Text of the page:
All decisions are defined – it’s a question of how clearly they are defined. Definitions can take various forms, such as verbal explanations, concise bullet points, concise documents, or even extensive reports. As a general rule, it is advisable to begin with brief and rapid definitions, allowing for iterative cycles through the 3-2-1 process to determine if investing additional time in more comprehensive definitions is warranted. However, it is essential to allocate a significant portion of each cycle to adequately defining the decision. Within the Define stage, three key aspects merit consideration: Frame, Goals, and Team. These components provide the vital foundation on which the later stages build.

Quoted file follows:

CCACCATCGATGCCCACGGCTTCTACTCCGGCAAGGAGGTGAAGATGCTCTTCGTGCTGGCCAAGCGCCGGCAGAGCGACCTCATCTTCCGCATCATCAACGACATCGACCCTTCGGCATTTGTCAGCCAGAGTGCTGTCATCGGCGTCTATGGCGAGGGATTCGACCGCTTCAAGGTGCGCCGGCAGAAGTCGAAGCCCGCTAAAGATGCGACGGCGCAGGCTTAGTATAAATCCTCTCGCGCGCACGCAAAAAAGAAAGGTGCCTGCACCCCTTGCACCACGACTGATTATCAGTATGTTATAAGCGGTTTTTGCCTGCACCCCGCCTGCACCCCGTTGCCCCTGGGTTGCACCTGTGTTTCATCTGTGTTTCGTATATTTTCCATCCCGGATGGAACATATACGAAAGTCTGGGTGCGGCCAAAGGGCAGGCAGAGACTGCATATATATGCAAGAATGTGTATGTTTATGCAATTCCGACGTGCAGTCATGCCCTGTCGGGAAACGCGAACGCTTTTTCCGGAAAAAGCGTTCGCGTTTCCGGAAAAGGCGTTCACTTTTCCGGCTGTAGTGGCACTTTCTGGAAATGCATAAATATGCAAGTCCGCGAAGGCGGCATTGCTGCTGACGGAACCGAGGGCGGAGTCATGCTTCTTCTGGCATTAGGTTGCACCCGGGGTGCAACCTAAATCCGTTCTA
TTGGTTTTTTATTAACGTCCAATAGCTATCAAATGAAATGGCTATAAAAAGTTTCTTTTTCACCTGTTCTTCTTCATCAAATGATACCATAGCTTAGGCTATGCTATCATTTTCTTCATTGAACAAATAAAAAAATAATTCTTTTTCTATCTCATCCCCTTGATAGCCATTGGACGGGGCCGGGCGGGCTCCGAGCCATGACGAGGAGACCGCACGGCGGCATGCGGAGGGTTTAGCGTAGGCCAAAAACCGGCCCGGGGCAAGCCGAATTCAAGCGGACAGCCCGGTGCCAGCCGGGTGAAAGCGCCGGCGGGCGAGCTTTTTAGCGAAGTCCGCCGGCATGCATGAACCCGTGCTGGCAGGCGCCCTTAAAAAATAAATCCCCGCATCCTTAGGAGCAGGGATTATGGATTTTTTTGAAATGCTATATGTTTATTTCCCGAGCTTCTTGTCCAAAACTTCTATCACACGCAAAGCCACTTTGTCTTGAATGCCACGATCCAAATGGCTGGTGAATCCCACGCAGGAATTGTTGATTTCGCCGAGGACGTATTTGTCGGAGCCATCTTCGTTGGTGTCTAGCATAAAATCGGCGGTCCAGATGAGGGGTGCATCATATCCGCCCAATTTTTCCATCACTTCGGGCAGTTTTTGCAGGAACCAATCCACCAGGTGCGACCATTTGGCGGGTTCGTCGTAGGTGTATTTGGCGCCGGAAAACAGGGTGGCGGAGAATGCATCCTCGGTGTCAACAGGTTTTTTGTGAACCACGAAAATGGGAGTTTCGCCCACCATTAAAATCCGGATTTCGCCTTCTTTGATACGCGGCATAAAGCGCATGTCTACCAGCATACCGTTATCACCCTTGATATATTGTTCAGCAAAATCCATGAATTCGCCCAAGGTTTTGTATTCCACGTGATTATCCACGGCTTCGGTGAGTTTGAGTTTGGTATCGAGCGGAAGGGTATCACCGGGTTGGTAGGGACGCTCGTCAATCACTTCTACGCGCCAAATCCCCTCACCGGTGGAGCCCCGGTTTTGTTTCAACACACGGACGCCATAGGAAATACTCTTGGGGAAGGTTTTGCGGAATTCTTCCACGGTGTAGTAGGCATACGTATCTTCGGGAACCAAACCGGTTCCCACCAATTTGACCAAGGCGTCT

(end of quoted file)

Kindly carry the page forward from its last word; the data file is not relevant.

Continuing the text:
Frames serve the crucial function of setting boundaries for what should be included or excluded from consideration. They guide attention toward certain matters and away from others, focusing efforts so that progress can be made. Without a well-defined frame, the decision is difficult to grapple with and it becomes challenging to gain traction. Within the frame, four key areas warrant attention:

  • Perspective. What holds significance in this particular situation? Identifying the key situational parameters that the decision has to fit within is vital.
  • Purpose. How does this decision help to make progress? Clarifying the purpose helps ground thinking around the decision to avoid wasted efforts.